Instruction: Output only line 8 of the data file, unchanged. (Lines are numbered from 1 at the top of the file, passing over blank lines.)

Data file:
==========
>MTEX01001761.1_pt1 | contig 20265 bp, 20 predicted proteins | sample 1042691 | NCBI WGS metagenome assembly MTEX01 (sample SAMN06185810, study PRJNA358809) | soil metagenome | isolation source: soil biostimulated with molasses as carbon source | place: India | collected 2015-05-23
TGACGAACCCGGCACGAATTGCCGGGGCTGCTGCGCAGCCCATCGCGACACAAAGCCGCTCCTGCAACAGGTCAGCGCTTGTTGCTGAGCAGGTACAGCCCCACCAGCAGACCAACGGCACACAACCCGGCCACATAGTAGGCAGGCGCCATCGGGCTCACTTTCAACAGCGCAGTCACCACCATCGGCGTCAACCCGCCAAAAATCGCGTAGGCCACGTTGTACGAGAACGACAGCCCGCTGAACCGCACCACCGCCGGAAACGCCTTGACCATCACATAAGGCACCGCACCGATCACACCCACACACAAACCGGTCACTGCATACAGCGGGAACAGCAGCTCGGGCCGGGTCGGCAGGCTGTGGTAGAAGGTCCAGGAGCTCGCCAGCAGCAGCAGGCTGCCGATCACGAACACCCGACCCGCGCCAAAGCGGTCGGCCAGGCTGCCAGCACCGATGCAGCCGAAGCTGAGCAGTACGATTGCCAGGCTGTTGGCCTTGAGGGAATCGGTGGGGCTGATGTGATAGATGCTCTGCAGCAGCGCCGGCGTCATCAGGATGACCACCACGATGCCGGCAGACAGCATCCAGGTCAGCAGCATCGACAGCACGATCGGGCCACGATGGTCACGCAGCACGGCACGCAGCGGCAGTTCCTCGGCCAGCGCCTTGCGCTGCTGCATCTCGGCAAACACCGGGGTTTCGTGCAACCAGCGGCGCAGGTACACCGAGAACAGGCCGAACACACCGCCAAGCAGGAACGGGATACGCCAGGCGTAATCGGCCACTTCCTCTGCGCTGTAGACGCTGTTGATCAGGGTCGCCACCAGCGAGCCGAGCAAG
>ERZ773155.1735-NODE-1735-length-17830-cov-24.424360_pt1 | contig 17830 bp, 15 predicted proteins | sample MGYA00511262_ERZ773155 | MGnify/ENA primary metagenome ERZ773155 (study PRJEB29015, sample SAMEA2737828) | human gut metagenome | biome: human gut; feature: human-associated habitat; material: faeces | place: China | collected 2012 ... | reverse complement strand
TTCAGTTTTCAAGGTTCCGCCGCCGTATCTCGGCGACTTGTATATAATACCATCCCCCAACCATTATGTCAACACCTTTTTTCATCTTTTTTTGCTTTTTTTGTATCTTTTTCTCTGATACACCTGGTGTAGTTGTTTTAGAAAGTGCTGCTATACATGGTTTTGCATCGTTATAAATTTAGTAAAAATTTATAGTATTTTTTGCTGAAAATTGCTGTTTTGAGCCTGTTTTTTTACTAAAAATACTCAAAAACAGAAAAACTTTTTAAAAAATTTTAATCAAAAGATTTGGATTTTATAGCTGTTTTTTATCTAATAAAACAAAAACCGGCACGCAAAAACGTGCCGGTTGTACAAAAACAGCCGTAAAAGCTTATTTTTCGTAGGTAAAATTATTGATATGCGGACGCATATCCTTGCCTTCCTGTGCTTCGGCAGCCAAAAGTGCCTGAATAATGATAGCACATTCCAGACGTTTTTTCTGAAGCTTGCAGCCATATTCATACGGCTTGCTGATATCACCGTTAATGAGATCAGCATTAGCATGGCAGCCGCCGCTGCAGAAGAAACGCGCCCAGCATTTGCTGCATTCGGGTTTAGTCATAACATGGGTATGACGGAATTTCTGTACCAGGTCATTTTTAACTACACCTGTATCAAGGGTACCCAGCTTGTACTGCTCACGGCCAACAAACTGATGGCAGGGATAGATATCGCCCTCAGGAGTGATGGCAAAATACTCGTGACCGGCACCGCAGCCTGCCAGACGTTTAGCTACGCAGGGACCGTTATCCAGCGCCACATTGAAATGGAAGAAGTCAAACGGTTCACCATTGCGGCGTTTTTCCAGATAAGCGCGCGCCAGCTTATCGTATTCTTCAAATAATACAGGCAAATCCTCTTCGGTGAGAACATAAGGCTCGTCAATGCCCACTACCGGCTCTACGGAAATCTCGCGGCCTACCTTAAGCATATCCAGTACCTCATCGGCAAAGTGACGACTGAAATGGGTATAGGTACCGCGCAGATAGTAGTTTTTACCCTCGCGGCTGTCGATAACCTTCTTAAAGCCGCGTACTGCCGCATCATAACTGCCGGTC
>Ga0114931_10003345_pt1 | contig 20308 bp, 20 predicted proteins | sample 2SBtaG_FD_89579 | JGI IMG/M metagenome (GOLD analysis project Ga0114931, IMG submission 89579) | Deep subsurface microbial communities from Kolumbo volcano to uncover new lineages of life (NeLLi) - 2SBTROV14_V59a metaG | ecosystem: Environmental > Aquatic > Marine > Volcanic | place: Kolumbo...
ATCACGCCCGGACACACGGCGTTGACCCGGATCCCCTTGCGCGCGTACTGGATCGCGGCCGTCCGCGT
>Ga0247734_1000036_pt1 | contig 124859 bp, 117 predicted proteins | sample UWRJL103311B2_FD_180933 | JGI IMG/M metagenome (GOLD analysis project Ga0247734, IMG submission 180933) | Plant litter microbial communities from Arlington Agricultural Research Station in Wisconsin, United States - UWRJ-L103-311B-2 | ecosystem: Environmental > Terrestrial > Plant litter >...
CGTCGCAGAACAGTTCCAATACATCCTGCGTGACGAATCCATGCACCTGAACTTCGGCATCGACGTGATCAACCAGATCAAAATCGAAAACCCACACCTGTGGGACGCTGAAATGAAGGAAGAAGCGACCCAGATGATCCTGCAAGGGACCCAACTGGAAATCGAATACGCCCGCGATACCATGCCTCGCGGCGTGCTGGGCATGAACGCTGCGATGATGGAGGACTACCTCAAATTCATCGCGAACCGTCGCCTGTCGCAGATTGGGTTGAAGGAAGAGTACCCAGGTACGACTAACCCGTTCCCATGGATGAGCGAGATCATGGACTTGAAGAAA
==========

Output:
CGTCGCAGAACAGTTCCAATACATCCTGCGTGACGAATCCATGCACCTGAACTTCGGCATCGACGTGATCAACCAGATCAAAATCGAAAACCCACACCTGTGGGACGCTGAAATGAAGGAAGAAGCGACCCAGATGATCCTGCAAGGGACCCAACTGGAAATCGAATACGCCCGCGATACCATGCCTCGCGGCGTGCTGGGCATGAACGCTGCGATGATGGAGGACTACCTCAAATTCATCGCGAACCGTCGCCTGTCGCAGATTGGGTTGAAGGAAGAGTACCCAGGTACGACTAACCCGTTCCCATGGATGAGCGAGATCATGGACTTGAAGAAA